89. High, The Blue Nile (Epstein/Sanctuary, 2004)
Glaswegian trio the Blue Nile has many of your average cult act’s badges of honor: by decade’s end, they’d recorded only four albums in 29 years; they rarely tour; as late as spring 2010, they had no active Web site. Unlike the average gritty cult rock group, though, the Blue Nile is a polished adult contemporary outfit whose first album was commissioned by an electronics company in need of slick music to test stereos. Their first record, the ’81 one-off single I Love This Life, is an anomalous upbeat rejoicing; still, the hallmarks of their later work are present--earnest lyrics of the human condition; the sturdy, weathered yet emotive vocals of frontman and composer Paul Buchanan; and impeccable arrangements built on beds of synths. The ’83 debut LP A Walk Across the Rooftops and ’89 follow-up Hats depict urban ennui and romantic yearning, alternatingly sparkling and tranquil, the latter generally considered their high-water mark. ’96’s Peace at Last saw a musical departure, many of its songs built on acoustic guitar, its lyrics shifting to matters of contentment and permanence in love.
The sole Blue Nile effort of the Aughts, fourth album High, returns the group to synth-based music. It recalls aspects of the trio’s Eighties work, conjuring rain-spackled pavement and the soft night lights of the city. The lyrical themes see a convergence of Buchanan’s earlier studies of urban life’s melancholia and more recent examinations of family life. The Days of Our Lives and the title track mournfully depict the vagaries of modern life that pull us away from our loved ones; traffic is used as a metaphor for inertia. In the former, he creates sketches of men and women, possibly looking for each other without knowing it; in High, he sings “Look at the morning people/Going to work and fading away.” The most mournful number, Because of Toledo, is an acoustic piece reminiscent of Peace at Last and sung in third person about a lonely, transient world of motels, diners, and “lipstick and cocaine traces.” The world-weary observances of strangers are balanced with the album’s more personal moments. At their most optimistic moments, the songs still maintain a sense of longing. The narrator of Everybody Else wakes up happy, feeling lucky, but disclaims “I don’t want to be everybody else/When are we gonna be ourselves?” The hopeful young girl in She Wants the World just makes the narrator say, “Stop bringing me down.” Broken Loves finds a parent taking stock in his own failed romances and promising to help steer his young son away from a life of the same. A repetitive keyboard figure pulses throughout the song, with no choruses or melodic resolution, capturing the stress and momentum of real life. High, like the rest of the Blue Nile’s work, is a starkly passionate effort that manages earnestness without being overbearing. Its lineup intact after nearly three decades, the Blue Nile is a stalwart group whose glacial recording pace makes its albums all the more special. While its seniority in the catalog finds Hats generally considered their high-water mark, High is arguably their strongest work.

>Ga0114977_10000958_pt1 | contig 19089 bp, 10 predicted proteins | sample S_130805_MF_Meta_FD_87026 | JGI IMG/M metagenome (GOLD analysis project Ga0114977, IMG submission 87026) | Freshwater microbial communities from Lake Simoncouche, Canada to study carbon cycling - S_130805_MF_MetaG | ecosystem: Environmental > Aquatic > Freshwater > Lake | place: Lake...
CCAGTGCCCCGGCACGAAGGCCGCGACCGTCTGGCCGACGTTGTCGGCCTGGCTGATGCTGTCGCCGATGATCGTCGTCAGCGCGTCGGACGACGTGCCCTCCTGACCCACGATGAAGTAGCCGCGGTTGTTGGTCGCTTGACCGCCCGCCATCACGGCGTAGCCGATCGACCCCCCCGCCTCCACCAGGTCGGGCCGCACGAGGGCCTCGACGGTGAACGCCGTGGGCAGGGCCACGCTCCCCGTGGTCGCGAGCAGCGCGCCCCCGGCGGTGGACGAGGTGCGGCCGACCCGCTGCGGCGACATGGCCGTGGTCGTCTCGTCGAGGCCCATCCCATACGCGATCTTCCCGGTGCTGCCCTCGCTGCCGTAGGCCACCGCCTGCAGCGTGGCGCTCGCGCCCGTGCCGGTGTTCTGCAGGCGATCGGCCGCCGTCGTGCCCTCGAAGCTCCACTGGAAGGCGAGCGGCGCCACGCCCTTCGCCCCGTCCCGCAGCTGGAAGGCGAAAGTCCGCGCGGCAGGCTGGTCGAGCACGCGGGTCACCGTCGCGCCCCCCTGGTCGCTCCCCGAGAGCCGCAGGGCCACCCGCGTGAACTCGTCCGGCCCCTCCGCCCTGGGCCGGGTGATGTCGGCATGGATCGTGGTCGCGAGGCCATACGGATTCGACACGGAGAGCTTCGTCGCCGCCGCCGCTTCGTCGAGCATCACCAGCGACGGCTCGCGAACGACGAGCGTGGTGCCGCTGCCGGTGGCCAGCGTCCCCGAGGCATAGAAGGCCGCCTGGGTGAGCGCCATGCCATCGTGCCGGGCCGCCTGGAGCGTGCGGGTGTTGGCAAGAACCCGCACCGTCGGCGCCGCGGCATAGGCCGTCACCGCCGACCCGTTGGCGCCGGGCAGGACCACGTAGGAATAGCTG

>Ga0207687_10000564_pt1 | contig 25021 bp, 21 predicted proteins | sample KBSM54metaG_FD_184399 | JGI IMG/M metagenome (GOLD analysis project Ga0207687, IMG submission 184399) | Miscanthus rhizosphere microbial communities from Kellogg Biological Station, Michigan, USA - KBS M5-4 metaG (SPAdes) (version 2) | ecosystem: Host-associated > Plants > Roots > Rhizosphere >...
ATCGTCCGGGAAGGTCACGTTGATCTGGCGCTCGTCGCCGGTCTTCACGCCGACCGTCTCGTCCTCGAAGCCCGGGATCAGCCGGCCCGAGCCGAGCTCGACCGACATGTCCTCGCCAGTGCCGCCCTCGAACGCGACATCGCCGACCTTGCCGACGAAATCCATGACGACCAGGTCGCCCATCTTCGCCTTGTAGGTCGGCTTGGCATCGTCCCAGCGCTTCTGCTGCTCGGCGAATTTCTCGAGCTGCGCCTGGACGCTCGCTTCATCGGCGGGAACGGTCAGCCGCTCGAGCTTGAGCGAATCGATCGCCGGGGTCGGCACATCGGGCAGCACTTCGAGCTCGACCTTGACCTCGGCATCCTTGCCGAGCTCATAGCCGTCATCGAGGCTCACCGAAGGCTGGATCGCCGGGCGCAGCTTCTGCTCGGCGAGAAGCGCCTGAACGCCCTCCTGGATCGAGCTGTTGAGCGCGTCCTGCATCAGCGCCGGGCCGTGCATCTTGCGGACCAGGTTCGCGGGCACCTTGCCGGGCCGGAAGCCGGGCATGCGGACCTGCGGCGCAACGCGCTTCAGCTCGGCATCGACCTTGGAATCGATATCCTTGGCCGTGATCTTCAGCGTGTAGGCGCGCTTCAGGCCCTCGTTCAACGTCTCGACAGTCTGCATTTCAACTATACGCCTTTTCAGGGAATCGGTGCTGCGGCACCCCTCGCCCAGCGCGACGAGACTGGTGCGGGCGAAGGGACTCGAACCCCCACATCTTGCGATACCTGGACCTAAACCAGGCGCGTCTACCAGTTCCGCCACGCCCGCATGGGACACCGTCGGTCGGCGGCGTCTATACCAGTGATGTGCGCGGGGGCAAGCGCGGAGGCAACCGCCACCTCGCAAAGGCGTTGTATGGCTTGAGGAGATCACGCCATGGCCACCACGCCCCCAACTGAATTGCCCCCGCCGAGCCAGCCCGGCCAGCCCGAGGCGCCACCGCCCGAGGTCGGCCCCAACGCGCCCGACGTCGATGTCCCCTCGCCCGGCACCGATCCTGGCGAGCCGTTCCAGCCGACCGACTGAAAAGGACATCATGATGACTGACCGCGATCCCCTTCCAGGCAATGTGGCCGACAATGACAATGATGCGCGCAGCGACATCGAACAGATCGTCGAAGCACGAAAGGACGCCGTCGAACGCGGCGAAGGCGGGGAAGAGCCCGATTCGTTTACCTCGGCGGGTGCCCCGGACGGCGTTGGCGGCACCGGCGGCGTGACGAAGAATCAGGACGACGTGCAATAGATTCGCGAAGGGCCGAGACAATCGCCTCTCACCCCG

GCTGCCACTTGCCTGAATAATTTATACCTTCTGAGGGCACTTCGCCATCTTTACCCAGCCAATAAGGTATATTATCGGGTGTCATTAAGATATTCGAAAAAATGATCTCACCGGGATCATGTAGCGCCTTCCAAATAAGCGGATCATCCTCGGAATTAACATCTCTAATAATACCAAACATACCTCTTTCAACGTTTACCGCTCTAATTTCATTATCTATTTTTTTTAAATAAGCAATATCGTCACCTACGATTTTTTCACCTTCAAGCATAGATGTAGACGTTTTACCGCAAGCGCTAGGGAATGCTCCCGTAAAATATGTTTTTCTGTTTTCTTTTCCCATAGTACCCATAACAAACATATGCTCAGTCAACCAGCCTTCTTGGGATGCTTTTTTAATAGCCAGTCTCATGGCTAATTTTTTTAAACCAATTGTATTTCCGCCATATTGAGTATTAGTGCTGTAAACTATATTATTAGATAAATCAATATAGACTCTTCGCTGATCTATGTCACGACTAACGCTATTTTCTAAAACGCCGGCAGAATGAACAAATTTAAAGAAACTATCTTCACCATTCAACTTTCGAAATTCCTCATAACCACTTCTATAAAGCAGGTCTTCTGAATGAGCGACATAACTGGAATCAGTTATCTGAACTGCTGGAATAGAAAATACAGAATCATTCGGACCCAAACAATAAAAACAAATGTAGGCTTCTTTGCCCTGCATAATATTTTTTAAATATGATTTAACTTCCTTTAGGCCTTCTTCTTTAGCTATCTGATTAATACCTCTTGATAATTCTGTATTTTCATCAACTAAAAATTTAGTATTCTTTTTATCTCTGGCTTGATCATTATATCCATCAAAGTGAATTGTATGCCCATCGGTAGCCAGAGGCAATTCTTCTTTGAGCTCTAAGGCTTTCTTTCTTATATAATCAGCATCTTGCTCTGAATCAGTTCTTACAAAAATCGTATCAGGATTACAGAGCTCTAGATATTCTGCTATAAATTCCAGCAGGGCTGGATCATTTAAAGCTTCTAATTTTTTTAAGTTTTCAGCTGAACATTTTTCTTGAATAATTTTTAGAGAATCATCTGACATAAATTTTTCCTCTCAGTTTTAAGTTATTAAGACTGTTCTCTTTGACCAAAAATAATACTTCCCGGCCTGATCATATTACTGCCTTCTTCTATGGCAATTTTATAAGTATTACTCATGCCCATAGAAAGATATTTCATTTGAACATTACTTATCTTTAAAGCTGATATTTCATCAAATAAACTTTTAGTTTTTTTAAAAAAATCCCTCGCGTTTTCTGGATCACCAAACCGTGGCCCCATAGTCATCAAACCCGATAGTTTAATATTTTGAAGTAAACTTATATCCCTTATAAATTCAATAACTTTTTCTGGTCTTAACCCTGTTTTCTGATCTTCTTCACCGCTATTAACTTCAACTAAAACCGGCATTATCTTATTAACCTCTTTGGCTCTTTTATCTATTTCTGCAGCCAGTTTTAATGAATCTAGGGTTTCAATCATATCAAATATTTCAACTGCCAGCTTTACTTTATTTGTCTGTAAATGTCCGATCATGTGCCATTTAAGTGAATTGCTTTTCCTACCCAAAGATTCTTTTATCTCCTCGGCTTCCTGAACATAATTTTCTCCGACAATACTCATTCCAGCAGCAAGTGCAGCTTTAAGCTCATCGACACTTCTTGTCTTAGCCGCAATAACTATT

Highlights: I Would Never, She Saw the World, The Days of Our Lives, Because of Toledo
Sublime bit: Buchanan’s aching croon of “Is there anybody there who knows me?” at 1:39 in I Would Never.
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